Water, sanitation, and hygiene infrastructure is a prerequisite for both safety and the provision of high-quality education. These infrastructures should be improved immediately.

Conclusion

Improving basic education is a key a priority for Nigeria’s socioeconomic development. Nevertheless, investment in basic education has continued to lag in terms of budgetary allocations and priority. Evidence-based recommendations were drawn from the RISE political economy research project in Enugu State, which conducted field surveys to obtain primary information on education issues. Stakeholders indicated that poor supervision, an absence of education committees, a porous education system, and the lack of adequate water and sanitation are among the key education challenges in Enugu. The project culminated with RISE Education Summits, in which local education stakeholders and government officials gathered to discuss education policy and identify opportunities for improvement. Summit attendees recommended improved government supervision, the recruitment of qualified teachers, lower student teacher ratios, improved infrastructure, reinvigorated school education committees, a modern curriculum, and investment in WASH infrastructure and maintenance.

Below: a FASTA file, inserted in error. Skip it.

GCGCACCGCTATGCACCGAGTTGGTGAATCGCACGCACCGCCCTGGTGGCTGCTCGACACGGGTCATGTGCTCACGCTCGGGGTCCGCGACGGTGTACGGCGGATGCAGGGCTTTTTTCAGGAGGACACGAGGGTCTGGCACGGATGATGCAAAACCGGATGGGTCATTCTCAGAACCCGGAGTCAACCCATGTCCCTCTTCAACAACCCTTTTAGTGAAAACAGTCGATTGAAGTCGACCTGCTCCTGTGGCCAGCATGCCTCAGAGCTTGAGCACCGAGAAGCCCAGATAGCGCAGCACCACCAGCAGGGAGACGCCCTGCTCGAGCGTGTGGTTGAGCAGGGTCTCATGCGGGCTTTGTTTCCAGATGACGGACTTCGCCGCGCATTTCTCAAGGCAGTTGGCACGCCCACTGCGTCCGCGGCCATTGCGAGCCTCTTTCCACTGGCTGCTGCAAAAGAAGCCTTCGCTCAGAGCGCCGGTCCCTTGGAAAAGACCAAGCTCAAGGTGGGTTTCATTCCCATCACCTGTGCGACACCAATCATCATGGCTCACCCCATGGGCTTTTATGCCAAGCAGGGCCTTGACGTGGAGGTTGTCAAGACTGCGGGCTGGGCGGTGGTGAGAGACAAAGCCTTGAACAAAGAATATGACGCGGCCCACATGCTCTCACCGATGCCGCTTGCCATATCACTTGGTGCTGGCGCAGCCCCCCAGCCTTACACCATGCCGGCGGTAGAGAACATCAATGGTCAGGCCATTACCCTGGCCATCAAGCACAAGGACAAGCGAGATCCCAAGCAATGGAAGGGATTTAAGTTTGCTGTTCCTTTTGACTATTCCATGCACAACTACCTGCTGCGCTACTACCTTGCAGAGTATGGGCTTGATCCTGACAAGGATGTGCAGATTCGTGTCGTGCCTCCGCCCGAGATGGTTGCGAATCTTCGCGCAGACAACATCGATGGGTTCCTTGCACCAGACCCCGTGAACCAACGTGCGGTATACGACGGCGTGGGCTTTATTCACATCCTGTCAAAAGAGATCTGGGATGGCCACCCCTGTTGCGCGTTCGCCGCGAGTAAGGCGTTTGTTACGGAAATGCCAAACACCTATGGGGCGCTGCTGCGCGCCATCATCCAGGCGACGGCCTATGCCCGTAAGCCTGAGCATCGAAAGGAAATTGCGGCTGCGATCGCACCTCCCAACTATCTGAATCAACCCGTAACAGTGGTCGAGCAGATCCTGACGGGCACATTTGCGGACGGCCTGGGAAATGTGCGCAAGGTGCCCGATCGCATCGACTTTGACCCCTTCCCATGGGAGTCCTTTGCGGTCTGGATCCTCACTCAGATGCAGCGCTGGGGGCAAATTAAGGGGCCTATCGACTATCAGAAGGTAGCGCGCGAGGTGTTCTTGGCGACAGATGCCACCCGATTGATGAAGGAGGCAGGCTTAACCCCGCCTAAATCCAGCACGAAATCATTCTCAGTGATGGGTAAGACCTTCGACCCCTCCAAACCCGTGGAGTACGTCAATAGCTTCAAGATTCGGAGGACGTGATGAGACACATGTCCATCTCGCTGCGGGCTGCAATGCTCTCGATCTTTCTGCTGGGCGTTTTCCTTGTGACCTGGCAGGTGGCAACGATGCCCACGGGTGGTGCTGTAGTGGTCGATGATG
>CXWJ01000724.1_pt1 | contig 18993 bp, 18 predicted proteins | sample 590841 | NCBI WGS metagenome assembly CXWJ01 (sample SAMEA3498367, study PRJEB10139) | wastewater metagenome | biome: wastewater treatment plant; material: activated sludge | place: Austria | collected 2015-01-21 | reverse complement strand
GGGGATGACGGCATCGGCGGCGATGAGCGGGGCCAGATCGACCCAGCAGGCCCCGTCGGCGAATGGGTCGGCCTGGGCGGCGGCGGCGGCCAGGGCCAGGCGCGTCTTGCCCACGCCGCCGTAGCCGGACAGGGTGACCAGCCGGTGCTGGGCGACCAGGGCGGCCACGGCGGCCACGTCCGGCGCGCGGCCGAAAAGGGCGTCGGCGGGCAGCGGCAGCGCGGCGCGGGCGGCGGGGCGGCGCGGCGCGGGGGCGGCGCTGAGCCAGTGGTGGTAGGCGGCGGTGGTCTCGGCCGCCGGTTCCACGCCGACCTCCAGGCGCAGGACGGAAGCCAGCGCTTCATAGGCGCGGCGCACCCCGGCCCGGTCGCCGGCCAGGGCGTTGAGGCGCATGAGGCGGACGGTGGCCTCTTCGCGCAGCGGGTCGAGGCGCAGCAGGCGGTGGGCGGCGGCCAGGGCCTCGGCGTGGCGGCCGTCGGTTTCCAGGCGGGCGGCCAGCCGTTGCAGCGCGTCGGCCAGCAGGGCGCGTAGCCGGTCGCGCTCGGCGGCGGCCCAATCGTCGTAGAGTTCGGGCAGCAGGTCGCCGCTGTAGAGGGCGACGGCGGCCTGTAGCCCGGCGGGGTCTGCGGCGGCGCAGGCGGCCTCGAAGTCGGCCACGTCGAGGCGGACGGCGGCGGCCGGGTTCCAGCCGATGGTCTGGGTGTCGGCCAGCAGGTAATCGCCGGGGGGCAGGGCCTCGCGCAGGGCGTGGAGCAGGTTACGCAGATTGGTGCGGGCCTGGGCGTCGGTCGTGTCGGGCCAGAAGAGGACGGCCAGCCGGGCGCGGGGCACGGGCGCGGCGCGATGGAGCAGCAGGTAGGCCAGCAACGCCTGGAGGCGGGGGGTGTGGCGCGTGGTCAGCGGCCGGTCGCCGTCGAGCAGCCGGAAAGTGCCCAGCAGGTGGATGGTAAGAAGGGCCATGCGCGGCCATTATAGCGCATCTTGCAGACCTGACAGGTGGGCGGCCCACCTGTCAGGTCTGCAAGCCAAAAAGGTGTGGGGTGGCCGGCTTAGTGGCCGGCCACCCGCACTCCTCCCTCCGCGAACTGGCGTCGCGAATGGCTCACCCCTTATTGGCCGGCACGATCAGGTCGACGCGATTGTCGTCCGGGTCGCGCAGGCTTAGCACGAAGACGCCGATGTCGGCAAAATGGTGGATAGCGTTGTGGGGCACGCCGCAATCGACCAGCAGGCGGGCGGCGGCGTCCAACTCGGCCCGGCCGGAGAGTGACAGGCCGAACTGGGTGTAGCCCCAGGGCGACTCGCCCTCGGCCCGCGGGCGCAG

The Summit proceedings elicited a positive response from participating government officials and other education stakeholders, who promised reinforced commitments to the education sector. A crucial takeaway from the Summits was the pledge by government representatives to ensure that teaching becomes tailored to realistic values. Finally, agreements were reached between local stakeholders and government officials to ensure teacher development in various aspects of perceived deficiencies.

Perhaps the greatest takeaway from the Summit was the example of political leaders and education stakeholders sitting together to have a constructive dialogue about improving education in Enugu State. Even in cases where problems and policy solutions are identified, political economy considerations and misaligned incentives can lead to a lack of execution. The RISE Nigeria team believes that increased deliberative dialogue between government officials and local education stakeholders can help overcome these barriers.

Citation:

Ogwuike, C.O. and Iheonu, C. 2021. Stakeholder Perspectives on Improving Educational Outcomes in Enugu State. RISE Insight 2021/034. https://doi.org/10.35489/BSG-RISE-RI_2021/034